The Gonski review provided a once-in-a-generation opportunity to return to the principle of needs-based funding. The fact that the government has effectively rejected the major intent of the review does not mean it was wasted. Future governments may reconsider, and if so would do well to adopt a version of the Gonski model which retains its strengths, and removes weaknesses such as the ‘no losers’ policy which was imposed on the review by the previous government.

Each of these three dimensions needs to be fleshed out through public discussion, resulting in a rich description of what is valued in public education which can then be used as the benchmark against which policies and practices are developed, enacted and evaluated.

Every community in Australia deserves a high quality public school

Public education is a precious community resource which is so essential to the life and well-being of our democratic society, and to the individuals and communities that live in it. The framework above demonstrates the folly of under-resourcing public education, and treating it as a safety net. It underlines the need for a different starting assumption for public policy: that every local community in Australia must contain well-resourced, socially-mixed, secular public schools which belong to a public system, provide a quality education, and are free and open to all.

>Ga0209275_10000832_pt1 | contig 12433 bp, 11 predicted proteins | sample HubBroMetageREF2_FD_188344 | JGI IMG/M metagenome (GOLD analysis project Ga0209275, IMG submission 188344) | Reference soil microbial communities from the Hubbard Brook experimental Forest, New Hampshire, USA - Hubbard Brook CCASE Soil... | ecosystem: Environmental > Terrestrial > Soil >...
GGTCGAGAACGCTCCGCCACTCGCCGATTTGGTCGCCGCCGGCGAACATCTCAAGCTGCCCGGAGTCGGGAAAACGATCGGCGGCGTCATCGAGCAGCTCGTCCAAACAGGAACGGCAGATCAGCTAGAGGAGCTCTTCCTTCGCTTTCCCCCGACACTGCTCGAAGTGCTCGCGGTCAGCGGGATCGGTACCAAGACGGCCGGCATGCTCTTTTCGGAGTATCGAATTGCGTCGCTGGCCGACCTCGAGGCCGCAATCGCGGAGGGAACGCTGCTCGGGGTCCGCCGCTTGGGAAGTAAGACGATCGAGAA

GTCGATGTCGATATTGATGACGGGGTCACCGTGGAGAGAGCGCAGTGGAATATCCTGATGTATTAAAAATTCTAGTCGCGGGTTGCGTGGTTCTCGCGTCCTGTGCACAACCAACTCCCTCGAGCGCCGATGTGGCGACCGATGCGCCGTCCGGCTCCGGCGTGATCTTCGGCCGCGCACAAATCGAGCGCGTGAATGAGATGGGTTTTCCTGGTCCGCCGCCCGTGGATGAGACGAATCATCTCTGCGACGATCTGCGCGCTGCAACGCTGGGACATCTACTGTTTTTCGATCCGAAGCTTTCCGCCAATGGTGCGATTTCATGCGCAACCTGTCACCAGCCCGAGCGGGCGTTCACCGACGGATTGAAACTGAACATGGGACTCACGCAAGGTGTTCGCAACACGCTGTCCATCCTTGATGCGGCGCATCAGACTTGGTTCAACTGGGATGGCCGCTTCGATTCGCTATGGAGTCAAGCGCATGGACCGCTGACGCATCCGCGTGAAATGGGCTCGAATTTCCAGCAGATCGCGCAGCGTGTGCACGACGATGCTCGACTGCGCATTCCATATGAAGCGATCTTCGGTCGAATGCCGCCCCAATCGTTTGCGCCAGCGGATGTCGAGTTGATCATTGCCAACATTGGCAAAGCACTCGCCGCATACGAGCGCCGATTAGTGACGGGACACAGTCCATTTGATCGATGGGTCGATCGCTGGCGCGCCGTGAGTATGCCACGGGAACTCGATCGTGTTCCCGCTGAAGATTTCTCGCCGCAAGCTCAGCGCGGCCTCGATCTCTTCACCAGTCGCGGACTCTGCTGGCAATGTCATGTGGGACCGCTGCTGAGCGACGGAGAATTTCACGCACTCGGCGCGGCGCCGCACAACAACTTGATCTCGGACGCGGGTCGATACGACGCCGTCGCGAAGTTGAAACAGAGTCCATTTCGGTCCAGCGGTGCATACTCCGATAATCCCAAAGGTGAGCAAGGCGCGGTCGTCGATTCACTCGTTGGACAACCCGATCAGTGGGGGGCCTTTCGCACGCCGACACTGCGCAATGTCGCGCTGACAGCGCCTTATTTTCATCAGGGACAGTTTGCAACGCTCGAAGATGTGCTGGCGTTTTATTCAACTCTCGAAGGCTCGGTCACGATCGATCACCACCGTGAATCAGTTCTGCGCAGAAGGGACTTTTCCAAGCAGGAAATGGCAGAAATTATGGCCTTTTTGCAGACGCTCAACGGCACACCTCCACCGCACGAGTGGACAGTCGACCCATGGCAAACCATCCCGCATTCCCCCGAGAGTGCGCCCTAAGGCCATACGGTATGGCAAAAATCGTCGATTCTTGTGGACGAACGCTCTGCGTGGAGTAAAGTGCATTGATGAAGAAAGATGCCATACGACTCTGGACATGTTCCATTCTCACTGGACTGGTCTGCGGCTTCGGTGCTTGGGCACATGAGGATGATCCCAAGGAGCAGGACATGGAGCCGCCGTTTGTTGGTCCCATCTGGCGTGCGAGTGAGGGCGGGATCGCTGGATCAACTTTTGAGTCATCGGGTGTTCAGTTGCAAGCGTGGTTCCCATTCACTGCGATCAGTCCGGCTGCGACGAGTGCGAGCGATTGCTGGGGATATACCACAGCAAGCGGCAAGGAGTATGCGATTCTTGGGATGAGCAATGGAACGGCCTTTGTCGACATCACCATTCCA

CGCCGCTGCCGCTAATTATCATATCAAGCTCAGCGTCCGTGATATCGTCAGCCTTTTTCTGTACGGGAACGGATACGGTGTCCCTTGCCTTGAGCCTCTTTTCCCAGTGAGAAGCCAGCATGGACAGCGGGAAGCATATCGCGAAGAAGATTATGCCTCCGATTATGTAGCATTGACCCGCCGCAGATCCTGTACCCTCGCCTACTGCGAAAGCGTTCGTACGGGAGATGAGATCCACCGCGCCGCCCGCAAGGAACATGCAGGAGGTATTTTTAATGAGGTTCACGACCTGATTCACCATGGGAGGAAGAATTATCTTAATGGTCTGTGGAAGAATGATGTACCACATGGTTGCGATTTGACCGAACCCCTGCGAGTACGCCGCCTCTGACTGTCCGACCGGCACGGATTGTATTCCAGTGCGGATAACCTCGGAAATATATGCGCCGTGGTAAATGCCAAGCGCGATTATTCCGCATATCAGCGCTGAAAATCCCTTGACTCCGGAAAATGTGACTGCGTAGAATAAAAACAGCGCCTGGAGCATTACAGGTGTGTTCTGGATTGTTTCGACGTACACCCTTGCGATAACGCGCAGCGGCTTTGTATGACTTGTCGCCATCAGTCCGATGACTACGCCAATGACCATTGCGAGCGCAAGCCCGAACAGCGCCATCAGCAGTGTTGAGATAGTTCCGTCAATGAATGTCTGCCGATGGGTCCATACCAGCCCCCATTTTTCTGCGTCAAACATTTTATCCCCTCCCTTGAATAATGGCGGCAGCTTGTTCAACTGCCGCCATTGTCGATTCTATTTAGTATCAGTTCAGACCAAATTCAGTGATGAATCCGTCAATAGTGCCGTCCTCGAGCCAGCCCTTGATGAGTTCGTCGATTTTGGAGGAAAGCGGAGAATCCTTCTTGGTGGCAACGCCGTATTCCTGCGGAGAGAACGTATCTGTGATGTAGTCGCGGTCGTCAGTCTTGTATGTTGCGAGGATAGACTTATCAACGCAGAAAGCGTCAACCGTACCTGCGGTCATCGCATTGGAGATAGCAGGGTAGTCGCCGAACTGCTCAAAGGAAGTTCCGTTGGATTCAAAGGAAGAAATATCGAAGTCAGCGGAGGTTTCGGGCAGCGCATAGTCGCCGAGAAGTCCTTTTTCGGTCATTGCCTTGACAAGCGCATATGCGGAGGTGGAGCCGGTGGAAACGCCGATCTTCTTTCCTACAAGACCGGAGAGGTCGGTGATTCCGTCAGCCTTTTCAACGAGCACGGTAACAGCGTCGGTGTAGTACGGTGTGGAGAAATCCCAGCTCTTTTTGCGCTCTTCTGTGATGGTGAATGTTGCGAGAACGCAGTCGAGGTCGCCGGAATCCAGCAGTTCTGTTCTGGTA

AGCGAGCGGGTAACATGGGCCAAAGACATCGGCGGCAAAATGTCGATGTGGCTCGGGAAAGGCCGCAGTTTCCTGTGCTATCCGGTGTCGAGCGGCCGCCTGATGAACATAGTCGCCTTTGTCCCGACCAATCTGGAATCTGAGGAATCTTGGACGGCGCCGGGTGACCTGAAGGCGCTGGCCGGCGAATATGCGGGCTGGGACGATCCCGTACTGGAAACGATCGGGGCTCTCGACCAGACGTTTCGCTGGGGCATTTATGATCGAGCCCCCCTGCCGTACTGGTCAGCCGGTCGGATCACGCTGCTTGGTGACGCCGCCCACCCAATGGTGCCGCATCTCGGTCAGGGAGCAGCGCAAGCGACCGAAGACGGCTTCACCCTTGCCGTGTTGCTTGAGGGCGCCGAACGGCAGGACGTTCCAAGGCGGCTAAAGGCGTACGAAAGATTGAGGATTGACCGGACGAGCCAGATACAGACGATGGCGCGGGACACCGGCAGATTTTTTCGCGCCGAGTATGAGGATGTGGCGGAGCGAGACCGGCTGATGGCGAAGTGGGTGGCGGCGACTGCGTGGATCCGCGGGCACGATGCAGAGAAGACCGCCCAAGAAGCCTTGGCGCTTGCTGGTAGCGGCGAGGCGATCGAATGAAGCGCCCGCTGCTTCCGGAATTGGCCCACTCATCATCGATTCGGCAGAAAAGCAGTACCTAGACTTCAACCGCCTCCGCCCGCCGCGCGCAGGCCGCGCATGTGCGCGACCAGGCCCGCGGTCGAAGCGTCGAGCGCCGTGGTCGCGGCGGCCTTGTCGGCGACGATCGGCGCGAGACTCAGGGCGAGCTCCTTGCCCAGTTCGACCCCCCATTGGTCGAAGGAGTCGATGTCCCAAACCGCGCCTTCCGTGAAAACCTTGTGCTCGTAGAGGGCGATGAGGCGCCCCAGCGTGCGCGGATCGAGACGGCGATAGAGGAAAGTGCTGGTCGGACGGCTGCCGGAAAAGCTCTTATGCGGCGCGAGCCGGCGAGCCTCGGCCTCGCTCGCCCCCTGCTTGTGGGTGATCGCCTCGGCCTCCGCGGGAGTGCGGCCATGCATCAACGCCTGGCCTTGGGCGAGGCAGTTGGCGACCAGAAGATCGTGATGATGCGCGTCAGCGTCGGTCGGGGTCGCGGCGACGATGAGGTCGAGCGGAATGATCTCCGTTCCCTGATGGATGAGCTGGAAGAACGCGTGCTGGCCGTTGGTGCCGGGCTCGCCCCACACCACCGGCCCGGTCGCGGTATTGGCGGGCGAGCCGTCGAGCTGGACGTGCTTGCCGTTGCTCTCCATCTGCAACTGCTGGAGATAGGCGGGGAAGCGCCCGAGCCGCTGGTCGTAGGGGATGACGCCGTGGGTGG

every local community in Australia must contain well-resourced, socially-mixed, secular public schools which belong to a public system

It has never been as important as now for the whole community to support, nurture and strengthen our public schools and to celebrate the contribution they make to the common good.

Professor Alan Reid is a Research Professor in the School of Education at the University of South Australia.

This article is based on a major report he has written for the Australian Government Primary Principals Association (AGPPA) on the past, present and future of public education. The report, which will be sent to every government primary school in Australia, can currently be accessed online at:

To contact Alan Reid email: